What is Technical debt?
Technical debt is a term used in software development processes describing trade-off between choosing a quicker short-term solution that results in long-term consequences. Like financial debt, technical debt accumulates interest in the form of the extra effort to overcome problems that appear in the future.
In the financial world, a loan can be taken to pay for something with the intention of repaying that loan back with the added cost of interest. In a similar way, taking on technical debt can allow a company to achieve a short-term benefit, such as a faster time-to-market launch.
The danger is when there’s unawareness of technical debt and not planning to repay it in the future. Imagine falling into debt without knowing you’ve done so or not knowing what the consequences are if you don’t pay it back?
Technical debt can be managed effectively as long as it’s acknowledged and taken on deliberately. Whether you’re an organisation with commercial software products, or a solo developer creating software for clients, it’s important to be aware of the existence of technical debt and learn how to plan for it.
This article will cover the basics of what is technical debt and how to begin planning its management in software projects.
Technical debt is a term used in the context of software development and has seen increasing interest as a subject area of study in recent years. Software development practitioners and researchers are now acknowledging technical debt as a challenge in the management of software projects and one that should be taken seriously.
However, technical debt itself is nothing new and has always been around. The term was first officially recognised from a description given by Ward Cunninghman in 1992. He described technical debt like this:
“Shipping first time code is like going into debt. A little debt speeds development so long as it is paid back promptly with a rewrite…
The danger occurs when the debt is not repaid. Every minute spent on not-quite-right code counts as interest on that debt. Entire engineering organizations can be brought to a stand-still under the debt load of an unconsolidated implementation, object-oriented or otherwise.”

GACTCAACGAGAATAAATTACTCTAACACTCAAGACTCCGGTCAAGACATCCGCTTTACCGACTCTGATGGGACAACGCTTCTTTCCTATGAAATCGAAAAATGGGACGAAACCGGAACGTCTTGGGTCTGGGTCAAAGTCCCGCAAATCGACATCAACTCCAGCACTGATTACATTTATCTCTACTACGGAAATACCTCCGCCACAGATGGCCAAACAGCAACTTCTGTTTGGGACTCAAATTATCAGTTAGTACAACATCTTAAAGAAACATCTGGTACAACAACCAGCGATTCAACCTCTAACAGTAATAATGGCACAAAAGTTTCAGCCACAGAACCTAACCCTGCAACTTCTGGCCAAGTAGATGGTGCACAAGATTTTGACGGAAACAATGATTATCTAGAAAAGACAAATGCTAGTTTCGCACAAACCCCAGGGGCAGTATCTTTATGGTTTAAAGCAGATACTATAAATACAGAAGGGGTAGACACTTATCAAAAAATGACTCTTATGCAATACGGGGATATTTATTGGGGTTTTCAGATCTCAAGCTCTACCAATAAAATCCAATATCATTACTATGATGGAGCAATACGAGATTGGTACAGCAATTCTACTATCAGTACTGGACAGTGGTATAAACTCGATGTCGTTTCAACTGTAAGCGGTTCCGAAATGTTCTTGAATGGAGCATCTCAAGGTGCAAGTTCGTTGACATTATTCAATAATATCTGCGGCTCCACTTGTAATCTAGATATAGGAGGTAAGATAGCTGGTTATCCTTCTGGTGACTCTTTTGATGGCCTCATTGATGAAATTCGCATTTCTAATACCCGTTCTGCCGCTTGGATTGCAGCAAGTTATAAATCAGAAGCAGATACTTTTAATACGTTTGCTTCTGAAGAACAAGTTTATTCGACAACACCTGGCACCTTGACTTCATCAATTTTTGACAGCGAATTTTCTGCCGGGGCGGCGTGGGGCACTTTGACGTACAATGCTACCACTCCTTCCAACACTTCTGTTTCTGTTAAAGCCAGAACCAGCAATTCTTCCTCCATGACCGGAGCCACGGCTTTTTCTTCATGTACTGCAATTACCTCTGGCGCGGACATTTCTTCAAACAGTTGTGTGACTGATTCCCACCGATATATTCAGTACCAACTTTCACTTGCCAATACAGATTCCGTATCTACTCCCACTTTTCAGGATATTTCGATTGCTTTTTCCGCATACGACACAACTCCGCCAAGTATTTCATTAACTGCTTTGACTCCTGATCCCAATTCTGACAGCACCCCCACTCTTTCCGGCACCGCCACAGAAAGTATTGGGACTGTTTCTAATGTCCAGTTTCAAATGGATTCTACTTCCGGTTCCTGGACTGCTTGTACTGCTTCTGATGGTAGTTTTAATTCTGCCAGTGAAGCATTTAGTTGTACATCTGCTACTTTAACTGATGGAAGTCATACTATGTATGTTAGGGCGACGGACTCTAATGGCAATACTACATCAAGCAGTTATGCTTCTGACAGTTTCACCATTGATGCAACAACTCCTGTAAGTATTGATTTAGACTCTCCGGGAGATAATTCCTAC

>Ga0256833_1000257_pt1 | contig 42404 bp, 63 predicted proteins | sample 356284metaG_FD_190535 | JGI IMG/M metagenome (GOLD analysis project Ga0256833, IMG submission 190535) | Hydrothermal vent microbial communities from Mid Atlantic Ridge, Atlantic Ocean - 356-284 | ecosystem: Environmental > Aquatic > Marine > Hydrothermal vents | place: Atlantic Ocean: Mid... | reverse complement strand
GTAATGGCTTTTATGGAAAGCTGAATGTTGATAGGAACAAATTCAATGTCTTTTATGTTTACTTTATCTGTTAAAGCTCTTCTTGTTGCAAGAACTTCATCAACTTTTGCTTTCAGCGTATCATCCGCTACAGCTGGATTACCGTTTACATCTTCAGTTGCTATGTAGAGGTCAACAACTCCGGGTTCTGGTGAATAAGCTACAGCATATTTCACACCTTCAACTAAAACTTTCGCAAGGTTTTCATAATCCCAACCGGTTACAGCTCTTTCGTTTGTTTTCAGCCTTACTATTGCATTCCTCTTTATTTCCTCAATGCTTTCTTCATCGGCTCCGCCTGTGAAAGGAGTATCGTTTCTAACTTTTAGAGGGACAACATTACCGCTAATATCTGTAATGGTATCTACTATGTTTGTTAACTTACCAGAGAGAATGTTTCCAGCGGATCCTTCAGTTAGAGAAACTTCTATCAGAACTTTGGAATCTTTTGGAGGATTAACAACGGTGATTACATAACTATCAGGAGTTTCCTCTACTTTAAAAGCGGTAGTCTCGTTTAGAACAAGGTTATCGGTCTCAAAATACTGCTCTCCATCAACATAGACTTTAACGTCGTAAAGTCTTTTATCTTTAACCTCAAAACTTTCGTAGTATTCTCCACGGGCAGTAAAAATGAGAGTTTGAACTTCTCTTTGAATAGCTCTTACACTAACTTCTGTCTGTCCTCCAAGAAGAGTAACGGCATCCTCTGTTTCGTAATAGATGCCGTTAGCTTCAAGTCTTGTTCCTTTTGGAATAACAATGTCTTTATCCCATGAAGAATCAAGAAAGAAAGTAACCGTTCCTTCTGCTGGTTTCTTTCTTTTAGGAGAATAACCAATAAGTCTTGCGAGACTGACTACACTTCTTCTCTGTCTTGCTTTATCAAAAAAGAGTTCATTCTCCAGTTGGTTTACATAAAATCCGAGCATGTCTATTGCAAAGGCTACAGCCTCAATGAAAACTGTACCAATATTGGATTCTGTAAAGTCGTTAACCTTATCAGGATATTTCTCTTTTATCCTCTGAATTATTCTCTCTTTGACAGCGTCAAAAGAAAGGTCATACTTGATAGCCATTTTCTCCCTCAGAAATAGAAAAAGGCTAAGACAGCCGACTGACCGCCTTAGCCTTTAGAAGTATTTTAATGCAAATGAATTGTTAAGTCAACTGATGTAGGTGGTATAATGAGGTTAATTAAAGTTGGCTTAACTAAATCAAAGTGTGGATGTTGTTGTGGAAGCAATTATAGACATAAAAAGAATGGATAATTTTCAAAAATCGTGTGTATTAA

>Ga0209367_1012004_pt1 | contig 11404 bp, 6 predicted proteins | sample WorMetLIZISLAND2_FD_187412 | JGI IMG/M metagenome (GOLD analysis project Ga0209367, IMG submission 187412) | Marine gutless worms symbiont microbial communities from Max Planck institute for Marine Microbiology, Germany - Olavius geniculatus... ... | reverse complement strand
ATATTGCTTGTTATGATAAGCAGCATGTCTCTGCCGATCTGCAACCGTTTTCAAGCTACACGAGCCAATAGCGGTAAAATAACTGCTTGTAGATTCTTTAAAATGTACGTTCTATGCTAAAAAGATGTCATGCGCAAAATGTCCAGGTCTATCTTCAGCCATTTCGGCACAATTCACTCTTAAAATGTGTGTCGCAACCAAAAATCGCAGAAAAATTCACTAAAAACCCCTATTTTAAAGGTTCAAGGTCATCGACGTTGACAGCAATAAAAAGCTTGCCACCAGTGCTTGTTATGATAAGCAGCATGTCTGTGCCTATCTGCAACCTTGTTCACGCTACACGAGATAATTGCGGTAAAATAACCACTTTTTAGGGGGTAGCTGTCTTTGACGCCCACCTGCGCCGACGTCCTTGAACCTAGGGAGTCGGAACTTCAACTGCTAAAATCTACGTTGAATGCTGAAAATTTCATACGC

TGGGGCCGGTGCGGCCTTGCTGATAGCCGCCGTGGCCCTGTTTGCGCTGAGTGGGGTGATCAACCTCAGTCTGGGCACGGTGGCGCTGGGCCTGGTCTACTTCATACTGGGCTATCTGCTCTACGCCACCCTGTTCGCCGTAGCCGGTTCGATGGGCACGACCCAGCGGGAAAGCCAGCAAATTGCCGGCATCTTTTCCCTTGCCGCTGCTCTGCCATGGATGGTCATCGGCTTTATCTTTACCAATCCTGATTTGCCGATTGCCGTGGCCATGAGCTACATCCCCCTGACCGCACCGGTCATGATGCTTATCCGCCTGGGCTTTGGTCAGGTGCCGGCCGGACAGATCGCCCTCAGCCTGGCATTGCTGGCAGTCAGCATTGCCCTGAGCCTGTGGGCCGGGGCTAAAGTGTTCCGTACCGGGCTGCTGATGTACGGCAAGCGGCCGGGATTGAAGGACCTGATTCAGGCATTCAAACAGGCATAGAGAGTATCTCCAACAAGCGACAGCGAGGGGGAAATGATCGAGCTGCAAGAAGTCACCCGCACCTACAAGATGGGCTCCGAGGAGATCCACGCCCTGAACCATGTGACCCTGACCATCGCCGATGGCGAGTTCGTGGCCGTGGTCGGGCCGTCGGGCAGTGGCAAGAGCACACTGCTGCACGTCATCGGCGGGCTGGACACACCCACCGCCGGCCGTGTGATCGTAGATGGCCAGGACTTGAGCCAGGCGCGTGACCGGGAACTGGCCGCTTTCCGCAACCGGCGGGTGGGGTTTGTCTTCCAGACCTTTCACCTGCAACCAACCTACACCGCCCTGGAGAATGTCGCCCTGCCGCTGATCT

The definition of technical debt has somewhat evolved since Cunningham’s initial description. How technical debt is defined varies and it can be referred to in different analogies and metaphors when compared to its financial counterpart.
However, the general consensus on technical debt is the idea of describing a debt in the context of software projects that accumulates from choosing short-term benefits with potential negative long-term effects.
If you’re making a decision now that will cause your product to be more costly to maintain, scale or fix in the future, that is technical debt.
Where can we see the occurrence of technical debt?
Take a commercial software product under development. It’s not quite ready, but under pressure to be released into the market. Technical debt can appear by making a decision to launch the product without taking it through its full testing cycle due to the time constraints.
The long-term consequence of this is the cost of having to fix any issues that arise in the field. The extra effort that will take to address quality issues of a shipped product can be viewed as interest on the accrued technical debt.
Where there is software being built for commercial purposes, there is always the danger of accumulating technical debt.
If you work as a developer for an organisation, It’s likely you’ve witnessed technical debt.
Ever been part of a team that pushed a product out before it was production ready? And only for your team to later spend countless hours trying to fix bugs, refactor the code to improve maintainability or even address core architectural issues? All while juggling the pressures of other software projects? Then you’ve experienced the effects of technical debt.
Importance of Technical Debt Awareness
Don’t ignore it
“I think that there were plenty of cases where people would rush software out the door and learn things but never put that learning back into the program, and that by analogy was borrowing money thinking that you never had to pay it back.”
Technical debt becomes dangerous when one is oblivious to its existence or its purposely ignored. The interest on debt accumulating over time may reach a point where it becomes unmanageable and impractical to clear the debt. This is what you want to avoid.
Technical debt isn’t just a buzz term you should ignore. It heavily applies to many core aspects of software development and every developer should at least be aware of what it is. Technical debt continues to impact software organisations at a larger scale and it’s time we start learning to manage it.